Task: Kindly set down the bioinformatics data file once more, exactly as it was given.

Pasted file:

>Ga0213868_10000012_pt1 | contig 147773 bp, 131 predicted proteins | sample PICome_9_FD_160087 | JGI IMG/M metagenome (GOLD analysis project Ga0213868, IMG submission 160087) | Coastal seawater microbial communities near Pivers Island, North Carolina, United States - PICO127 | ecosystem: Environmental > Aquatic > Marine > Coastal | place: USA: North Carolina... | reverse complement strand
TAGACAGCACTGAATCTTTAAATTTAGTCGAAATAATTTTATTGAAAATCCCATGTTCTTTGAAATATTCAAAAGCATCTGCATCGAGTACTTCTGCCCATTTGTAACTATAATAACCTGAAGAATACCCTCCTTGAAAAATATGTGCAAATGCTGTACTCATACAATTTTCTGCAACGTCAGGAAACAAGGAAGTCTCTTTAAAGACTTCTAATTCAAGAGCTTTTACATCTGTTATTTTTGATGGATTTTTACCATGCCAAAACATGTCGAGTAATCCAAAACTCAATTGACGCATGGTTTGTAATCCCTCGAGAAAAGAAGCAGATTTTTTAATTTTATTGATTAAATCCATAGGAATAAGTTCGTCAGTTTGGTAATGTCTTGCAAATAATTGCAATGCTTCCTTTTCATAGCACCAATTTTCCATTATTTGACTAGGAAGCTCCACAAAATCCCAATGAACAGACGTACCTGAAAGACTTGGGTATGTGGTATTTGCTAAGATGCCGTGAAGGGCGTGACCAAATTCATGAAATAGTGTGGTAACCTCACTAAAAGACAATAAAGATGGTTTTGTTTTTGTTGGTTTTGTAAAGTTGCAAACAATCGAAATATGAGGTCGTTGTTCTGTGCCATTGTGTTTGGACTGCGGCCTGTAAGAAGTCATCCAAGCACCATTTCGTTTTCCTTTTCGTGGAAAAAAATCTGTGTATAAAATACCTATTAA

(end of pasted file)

>Ga0213868_10000012_pt1 | contig 147773 bp, 131 predicted proteins | sample PICome_9_FD_160087 | JGI IMG/M metagenome (GOLD analysis project Ga0213868, IMG submission 160087) | Coastal seawater microbial communities near Pivers Island, North Carolina, United States - PICO127 | ecosystem: Environmental > Aquatic > Marine > Coastal | place: USA: North Carolina... | reverse complement strand
TAGACAGCACTGAATCTTTAAATTTAGTCGAAATAATTTTATTGAAAATCCCATGTTCTTTGAAATATTCAAAAGCATCTGCATCGAGTACTTCTGCCCATTTGTAACTATAATAACCTGAAGAATACCCTCCTTGAAAAATATGTGCAAATGCTGTACTCATACAATTTTCTGCAACGTCAGGAAACAAGGAAGTCTCTTTAAAGACTTCTAATTCAAGAGCTTTTACATCTGTTATTTTTGATGGATTTTTACCATGCCAAAACATGTCGAGTAATCCAAAACTCAATTGACGCATGGTTTGTAATCCCTCGAGAAAAGAAGCAGATTTTTTAATTTTATTGATTAAATCCATAGGAATAAGTTCGTCAGTTTGGTAATGTCTTGCAAATAATTGCAATGCTTCCTTTTCATAGCACCAATTTTCCATTATTTGACTAGGAAGCTCCACAAAATCCCAATGAACAGACGTACCTGAAAGACTTGGGTATGTGGTATTTGCTAAGATGCCGTGAAGGGCGTGACCAAATTCATGAAATAGTGTGGTAACCTCACTAAAAGACAATAAAGATGGTTTTGTTTTTGTTGGTTTTGTAAAGTTGCAAACAATCGAAATATGAGGTCGTTGTTCTGTGCCATTGTGTTTGGACTGCGGCCTGTAAGAAGTCATCCAAGCACCATTTCGTTTTCCTTTTCGTGGAAAAAAATCTGTGTATAAAATACCTATTAA